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Type 2 diabetes
Published on June 11, 2013 52 min
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My name is Dr. Ed Boyko, and I'll be talking today on the subject of Type 2 diabetes. I'm a professor at the University of Washington School of Medicine in Seattle, Washington USA.
I'll cover a number of aspects of Type 2 diabetes, as shown in this outline slide. I'll mainly focus on the epidemiology and pathophysiology of Type 2 diabetes. I'll talk about ethnic differences in diabetes risk, and also with regard to body composition, a risk factor for diabetes, and I'll talk about efforts at prevention of Type 2 diabetes. And I will not be talking about the prevention of Type 1 diabetes. I also will not be covering the treatment of Types 1 or 2 diabetes, or diabetic complications.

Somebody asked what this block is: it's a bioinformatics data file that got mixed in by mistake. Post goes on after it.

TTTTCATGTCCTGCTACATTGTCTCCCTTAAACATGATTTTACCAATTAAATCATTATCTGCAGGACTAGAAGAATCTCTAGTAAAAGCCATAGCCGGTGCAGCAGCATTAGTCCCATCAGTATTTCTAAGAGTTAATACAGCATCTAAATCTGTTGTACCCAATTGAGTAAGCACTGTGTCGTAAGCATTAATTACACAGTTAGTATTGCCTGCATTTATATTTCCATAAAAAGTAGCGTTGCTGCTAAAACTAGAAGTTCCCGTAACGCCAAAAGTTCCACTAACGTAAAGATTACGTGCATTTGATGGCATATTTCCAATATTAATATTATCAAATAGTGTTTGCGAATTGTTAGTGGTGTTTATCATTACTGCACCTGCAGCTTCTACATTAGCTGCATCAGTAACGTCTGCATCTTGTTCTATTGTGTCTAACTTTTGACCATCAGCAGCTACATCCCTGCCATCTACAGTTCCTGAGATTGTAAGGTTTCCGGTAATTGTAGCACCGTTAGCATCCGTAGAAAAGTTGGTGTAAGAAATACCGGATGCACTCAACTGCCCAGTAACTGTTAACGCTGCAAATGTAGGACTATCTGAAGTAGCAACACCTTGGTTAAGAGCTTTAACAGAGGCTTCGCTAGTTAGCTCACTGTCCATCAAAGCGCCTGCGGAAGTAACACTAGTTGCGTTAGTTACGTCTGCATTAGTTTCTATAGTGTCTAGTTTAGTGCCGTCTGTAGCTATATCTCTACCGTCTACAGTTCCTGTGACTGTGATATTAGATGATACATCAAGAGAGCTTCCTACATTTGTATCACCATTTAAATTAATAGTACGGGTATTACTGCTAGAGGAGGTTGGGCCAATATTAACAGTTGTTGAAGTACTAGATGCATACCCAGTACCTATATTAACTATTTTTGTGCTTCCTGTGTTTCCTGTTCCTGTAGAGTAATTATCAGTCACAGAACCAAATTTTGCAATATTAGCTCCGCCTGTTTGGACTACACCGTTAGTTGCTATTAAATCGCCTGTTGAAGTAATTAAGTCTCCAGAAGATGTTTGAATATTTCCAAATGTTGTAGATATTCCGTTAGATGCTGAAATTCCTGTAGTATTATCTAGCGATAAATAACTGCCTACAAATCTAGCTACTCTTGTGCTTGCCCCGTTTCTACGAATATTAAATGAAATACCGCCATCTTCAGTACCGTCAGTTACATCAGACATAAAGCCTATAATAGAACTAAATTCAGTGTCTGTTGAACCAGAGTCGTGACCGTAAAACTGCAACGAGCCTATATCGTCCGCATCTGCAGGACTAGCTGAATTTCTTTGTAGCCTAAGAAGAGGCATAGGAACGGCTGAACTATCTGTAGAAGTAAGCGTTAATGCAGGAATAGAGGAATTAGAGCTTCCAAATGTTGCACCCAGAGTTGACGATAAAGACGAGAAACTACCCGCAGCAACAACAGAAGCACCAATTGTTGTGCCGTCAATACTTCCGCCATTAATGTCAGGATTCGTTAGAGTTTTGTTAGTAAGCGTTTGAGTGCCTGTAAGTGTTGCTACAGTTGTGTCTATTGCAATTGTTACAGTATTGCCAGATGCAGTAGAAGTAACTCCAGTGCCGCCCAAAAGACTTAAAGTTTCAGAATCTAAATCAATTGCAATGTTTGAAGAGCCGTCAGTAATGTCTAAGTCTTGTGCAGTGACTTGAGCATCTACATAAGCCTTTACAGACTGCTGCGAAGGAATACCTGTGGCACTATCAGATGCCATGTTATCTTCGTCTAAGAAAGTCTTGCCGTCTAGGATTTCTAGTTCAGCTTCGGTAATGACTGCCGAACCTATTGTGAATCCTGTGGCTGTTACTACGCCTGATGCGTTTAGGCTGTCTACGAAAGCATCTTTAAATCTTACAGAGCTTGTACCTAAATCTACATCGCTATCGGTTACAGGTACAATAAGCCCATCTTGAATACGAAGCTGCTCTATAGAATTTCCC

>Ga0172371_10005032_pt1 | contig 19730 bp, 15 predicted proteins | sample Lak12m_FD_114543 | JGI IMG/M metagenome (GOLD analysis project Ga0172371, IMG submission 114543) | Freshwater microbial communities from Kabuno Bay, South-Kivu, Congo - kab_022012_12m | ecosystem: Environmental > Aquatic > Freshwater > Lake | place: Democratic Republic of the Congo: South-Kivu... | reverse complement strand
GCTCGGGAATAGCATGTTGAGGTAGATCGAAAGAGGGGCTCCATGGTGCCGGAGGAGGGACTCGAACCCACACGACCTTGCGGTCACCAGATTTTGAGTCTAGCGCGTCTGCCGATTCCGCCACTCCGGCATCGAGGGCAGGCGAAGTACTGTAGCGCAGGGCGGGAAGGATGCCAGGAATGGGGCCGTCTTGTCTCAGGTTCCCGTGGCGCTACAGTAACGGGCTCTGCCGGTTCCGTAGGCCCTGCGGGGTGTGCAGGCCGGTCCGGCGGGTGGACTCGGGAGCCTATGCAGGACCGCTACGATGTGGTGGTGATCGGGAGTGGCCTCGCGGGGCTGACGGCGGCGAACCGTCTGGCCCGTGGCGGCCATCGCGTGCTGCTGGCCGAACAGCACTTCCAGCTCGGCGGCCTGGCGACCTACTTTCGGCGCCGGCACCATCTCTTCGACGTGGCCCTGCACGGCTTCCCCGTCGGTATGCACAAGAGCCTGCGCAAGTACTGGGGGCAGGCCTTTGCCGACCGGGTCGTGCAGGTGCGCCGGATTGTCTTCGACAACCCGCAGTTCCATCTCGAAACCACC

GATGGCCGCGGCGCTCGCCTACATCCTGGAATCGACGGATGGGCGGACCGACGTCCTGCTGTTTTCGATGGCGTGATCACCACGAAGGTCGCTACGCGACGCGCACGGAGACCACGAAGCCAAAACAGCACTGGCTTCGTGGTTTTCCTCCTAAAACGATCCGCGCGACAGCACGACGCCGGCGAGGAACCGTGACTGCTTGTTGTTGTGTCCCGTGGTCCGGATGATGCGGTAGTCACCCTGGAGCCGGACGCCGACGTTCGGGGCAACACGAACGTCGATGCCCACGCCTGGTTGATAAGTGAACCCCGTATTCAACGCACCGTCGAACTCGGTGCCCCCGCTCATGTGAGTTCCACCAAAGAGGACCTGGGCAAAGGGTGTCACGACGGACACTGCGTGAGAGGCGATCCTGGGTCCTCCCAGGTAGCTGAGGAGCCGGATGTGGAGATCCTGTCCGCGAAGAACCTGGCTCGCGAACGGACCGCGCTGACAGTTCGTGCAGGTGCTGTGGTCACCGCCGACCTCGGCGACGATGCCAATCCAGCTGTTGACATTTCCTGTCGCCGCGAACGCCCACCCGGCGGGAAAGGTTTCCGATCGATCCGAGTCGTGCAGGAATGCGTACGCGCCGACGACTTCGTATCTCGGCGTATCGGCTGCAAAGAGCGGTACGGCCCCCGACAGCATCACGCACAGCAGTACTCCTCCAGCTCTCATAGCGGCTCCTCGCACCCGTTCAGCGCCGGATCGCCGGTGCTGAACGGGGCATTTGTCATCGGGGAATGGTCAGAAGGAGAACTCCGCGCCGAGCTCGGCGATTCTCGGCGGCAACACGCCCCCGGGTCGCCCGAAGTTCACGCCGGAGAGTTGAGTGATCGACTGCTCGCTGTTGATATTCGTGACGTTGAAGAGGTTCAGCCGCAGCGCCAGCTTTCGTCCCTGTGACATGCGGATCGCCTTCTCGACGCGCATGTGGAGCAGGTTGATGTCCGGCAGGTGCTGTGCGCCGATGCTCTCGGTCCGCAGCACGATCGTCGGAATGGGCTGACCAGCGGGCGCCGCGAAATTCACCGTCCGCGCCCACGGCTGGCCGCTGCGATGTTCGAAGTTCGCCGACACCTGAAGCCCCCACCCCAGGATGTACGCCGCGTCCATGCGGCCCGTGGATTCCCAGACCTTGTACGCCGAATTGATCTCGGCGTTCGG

There are multiple diabetes types. Type 1 diabetes is mainly characterized by a deficiency in the production of insulin. Type 2 diabetes is characterized by impaired action of insulin and relatively deficient insulin secretion. Type 1.5 diabetes shares characteristics of both Type 1 and Type 2 diabetes. There are immune markers present and also characteristic impaired action of insulin. Secondary diabetes is due to other causes, such as chronic pancreatitis from alcohol or other reasons, which results in impaired insulin secretion, or because of the administration of a medication such as prednisone or another corticosteroid, which results in impaired action of insulin because of increased resistance to its action, MODY, or Maturity Onset Diabetes of Youth is a hereditary form of diabetes due to a mutation in autosomal dominant genes. The mutation results in defects in insulin secretion or release. It's referred to as monogenic diabetes to distinguish it from Types 1 and 2 diabetes, which are polygenic, and also of environmental origin. Type 2 diabetes has become much more frequent in prevalence over the past 30 years. The epidemiology of Type 2 diabetes is shown on the next slide.